Parashat Nitzavim-Vayelech: Laws of Repentance

Nitzavim; Deuteronomy 29:13: Neither with you only do I make this covenant and this oath but with him that standeth here with us this day before the Lord our God, and also with him that is not here with us this day.’

Birds flying over gray marsh 370 (photo credit: Israel Weiss ( http://artfram)
Birds flying over gray marsh 370
(photo credit: Israel Weiss ([email protected]) http://artfram)
‘And it shall be when all these things come upon you, the blessing and the curse, which I have presented before you... that I shall cause you to return to your heart among all of the gentile nations to which the Lord your God has dispersed you.
And you shall return to the Lord your God’ (Deuteronomy 30:1, 2) With the tragically bitter prophetic curses of exile and persecution still ringing in our ears from last week’s portion of Ki Tavo, this week – just several days before Rosh Hashana, the first of the 10 Days of Return (teshuva), we read this magnificent promise of return.
It is a two-pronged return, both a return to our God and our Torah (“you shall hearken to His voice according to everything that I command you this day,” and it is a return to our homeland Israel (“If your dispersal will be at the ends of the heavens, from there will the Lord your God gather you and from there will He take you. And the Lord your God shall bring you to the land which your forefathers inherited, and you shall inherit it.”
I have a number of questions about this passage, which seems to be addressing our generation, the generation of return.
First of all, is God exhorting us to fulfill the commandment of teshuva, or is this a promise which God will eventually effectuate for us? Secondly, is the term “teshuva” the most apt description for our experience in these times? If an individual has been religious but left his religious commitments (a “datlash” in current Israeli jargon, one of the “formerly religious”), and then “returns” to religion, he may properly be called a ba’al teshuva, a returnee. But if an individual who has never been religious, and is now becoming religious, how we can refer to him as a returnee? He is not returning to anything, he is initiating a new experience.
And finally, the opening verses of our portion, which also serve as a segue between the Covenant with the curses and our optimistic passage of return, begins: “You are standing today, all of you, before the Lord your God, in order to pass into the Covenant of the Lord your God and into His imprecation, which the Lord your God seals with you today.... Not with you alone do I seal this Covenant and this imprecation, but with whoever is here standing with us today before the Lord our God and with whoever is not here with us today.”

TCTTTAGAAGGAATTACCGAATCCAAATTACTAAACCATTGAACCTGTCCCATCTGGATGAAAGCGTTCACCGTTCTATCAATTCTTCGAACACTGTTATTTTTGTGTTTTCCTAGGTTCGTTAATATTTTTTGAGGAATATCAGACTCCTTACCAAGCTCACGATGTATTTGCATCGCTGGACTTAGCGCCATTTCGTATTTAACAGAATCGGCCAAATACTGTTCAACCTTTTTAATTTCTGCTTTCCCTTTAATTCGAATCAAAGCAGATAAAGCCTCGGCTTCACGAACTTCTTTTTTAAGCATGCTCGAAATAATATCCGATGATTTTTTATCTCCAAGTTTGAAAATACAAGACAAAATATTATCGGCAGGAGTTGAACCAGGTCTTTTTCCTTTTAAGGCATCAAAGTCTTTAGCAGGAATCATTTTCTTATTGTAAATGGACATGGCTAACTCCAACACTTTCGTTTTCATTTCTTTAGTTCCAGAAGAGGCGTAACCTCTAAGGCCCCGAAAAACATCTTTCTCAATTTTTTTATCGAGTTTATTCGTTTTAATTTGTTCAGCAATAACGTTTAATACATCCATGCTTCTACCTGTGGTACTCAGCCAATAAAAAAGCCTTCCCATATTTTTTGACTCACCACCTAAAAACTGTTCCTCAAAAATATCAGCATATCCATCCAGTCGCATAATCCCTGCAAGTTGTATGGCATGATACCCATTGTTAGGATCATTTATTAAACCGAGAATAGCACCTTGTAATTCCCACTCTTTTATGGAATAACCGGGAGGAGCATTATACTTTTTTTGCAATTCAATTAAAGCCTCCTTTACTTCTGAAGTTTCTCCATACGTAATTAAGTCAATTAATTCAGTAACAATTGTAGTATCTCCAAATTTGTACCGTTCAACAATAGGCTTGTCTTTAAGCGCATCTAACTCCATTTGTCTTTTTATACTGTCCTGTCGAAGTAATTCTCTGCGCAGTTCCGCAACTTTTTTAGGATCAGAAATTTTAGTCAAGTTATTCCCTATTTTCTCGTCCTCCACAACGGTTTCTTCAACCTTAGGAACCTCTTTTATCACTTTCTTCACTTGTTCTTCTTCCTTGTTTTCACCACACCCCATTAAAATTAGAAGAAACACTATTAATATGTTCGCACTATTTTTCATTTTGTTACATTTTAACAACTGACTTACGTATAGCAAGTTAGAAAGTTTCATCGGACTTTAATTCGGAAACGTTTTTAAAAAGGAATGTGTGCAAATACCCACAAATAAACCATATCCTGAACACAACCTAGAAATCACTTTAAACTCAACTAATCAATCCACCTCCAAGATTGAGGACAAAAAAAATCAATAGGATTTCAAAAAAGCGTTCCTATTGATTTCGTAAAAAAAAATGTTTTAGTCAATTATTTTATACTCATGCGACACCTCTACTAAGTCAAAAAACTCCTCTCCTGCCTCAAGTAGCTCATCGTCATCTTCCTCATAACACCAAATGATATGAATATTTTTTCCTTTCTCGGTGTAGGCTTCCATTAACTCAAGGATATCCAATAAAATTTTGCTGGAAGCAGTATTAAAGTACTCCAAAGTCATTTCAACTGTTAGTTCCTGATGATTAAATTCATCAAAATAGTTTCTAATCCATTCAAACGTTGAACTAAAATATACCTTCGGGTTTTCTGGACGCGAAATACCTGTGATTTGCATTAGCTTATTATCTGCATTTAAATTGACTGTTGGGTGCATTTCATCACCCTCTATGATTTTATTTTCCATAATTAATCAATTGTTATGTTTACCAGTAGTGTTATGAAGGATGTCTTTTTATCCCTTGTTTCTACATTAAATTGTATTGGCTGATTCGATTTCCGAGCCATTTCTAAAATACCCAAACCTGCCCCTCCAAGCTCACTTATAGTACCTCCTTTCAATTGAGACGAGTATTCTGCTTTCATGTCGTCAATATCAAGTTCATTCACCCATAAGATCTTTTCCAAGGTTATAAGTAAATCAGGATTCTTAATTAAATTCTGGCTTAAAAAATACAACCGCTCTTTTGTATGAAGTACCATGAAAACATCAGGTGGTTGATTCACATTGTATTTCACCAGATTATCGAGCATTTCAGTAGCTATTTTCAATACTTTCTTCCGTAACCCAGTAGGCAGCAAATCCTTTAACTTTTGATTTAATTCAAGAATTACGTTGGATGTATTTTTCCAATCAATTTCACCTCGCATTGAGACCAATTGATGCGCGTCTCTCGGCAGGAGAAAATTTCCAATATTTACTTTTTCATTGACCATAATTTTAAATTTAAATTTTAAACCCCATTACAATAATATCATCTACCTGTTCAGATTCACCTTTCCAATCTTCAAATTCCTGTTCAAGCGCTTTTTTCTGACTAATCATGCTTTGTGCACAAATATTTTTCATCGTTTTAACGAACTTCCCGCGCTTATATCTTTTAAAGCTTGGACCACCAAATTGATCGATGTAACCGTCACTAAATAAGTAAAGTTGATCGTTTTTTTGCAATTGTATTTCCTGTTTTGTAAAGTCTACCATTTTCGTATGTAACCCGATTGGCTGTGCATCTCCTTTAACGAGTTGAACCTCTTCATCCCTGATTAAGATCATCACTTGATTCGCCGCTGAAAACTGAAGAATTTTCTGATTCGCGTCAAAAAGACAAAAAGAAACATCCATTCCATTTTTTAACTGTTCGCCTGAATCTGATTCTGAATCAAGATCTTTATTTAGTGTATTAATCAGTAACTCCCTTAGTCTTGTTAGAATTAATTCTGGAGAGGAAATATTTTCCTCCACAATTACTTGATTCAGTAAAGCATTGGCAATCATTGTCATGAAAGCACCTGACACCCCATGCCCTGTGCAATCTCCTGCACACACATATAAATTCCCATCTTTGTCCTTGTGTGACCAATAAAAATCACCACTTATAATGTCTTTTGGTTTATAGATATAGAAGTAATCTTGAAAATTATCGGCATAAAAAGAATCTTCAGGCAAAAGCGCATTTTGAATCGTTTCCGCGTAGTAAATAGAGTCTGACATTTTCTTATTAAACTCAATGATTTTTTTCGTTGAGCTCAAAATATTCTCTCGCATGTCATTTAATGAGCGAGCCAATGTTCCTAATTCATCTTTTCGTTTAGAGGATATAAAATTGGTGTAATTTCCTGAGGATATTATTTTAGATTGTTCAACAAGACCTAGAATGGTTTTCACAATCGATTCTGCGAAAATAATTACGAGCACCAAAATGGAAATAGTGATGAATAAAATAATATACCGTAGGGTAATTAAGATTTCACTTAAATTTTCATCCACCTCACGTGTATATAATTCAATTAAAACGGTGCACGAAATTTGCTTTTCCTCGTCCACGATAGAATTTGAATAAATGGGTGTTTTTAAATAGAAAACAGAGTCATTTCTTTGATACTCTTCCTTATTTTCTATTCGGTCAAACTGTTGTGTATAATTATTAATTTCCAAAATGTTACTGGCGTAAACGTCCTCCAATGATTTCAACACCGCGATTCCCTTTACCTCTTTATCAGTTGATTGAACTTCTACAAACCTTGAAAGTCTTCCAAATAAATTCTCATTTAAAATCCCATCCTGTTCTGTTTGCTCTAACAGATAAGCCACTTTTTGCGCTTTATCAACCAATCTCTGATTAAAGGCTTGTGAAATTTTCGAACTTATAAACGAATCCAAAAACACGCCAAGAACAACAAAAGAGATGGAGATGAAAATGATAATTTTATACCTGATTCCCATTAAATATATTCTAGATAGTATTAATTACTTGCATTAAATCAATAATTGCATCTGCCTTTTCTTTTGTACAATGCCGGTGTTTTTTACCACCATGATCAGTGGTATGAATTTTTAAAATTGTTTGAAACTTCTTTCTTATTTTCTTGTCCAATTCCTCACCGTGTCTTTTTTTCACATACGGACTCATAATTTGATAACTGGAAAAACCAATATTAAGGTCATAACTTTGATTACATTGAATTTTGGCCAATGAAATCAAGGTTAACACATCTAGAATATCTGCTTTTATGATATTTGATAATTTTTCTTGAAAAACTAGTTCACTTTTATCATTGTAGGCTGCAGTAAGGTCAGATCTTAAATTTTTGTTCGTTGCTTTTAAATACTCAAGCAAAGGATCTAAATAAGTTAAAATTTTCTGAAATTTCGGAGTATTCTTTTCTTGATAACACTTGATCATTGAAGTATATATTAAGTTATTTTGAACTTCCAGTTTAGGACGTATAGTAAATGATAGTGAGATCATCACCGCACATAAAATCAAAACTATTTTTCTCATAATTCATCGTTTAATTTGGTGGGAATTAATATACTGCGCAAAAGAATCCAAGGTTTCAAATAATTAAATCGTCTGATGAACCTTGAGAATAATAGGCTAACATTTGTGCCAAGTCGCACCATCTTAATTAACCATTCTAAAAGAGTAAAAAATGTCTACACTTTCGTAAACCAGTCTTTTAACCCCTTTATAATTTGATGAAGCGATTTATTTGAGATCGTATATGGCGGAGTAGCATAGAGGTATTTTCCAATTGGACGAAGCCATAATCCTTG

To whom is the Bible referring when it speaks of “whoever is not here with us today”? It is usually explained as the future generations as yet unborn, but how can a covenant obligate people who were not present to agree to assume the obligation? And if it refers to the gentiles, who are responsible to keep at least the universal moral laws, they too cannot be bound by a covenant for which they were not present.
To understand this passage, we must invoke the interpretation of Maimonides, who insists that our verses are promising that ultimately Israel will do teshuva at the conclusion of their exile and will then be redeemed (Laws of Repentance 7:5).
Indeed, the Prophet Ezekiel states that the later generations will never be able to completely reject God and His Covenant: “As for what enters your mind, it shall not be. That which you say, ‘We will be like the [gentile] nations, like the families of the land, to worship wood and stone.... I swear that I will rule over you... I will cause you to pass under the rod and I will bring you into the tradition of the Covenant” (Ezekiel 20:32-37).
We can understand the phrase “under the rod” to refer to the whip of the gentiles, whose persecution prevents us from assimilating (witness Nazi Germany and Stalinist Soviet Union, and see the words of R. Yehoshua in the Babylonian Talmud, Sanhedrin 97b).
Alternatively, “under the rod” may refer to the rod of tithes, with which the owner assigned the sheep which would be chosen for God. We, Israel, are God’s chosen people, created in His image and destined to be His light and witnesses to the nations of the world.
That “portion from God on High” will never leave us; and so of necessity we eventually “return” to our truest nature and be the holy nation and kingdom of priest-teachers we were intended to be.
Thus, the prayer we recite each morning makes the truest statement: “My Lord, the soul which You gave me is pure; You created it, You formed it, and You planted it within me.” That is our truest essence, and it is the Divine aspect of every human being, created in God’s image.
As the greatest rule of the Torah states: “You shall love your friend, because he is like you; I am the Lord” [and so you and your gentile friend are also like Me, who formed both of you from My womb, as it were] (Leviticus 19:18).
The indelible essence of every human being is the Godliness within each individual from which humankind can never escape. Hence God promises that in historic times (zichronot the descendants of the people of the Covenant – endowed with their forbears’ and with God’s “DNA” – will accomplish their vocation of bringing the world into the Covenant.
Shabbat shalom and Shana tova
The writer is the founder and chancellor of Ohr Torah Stone colleges and graduate programs, and chief rabbi of Efrat.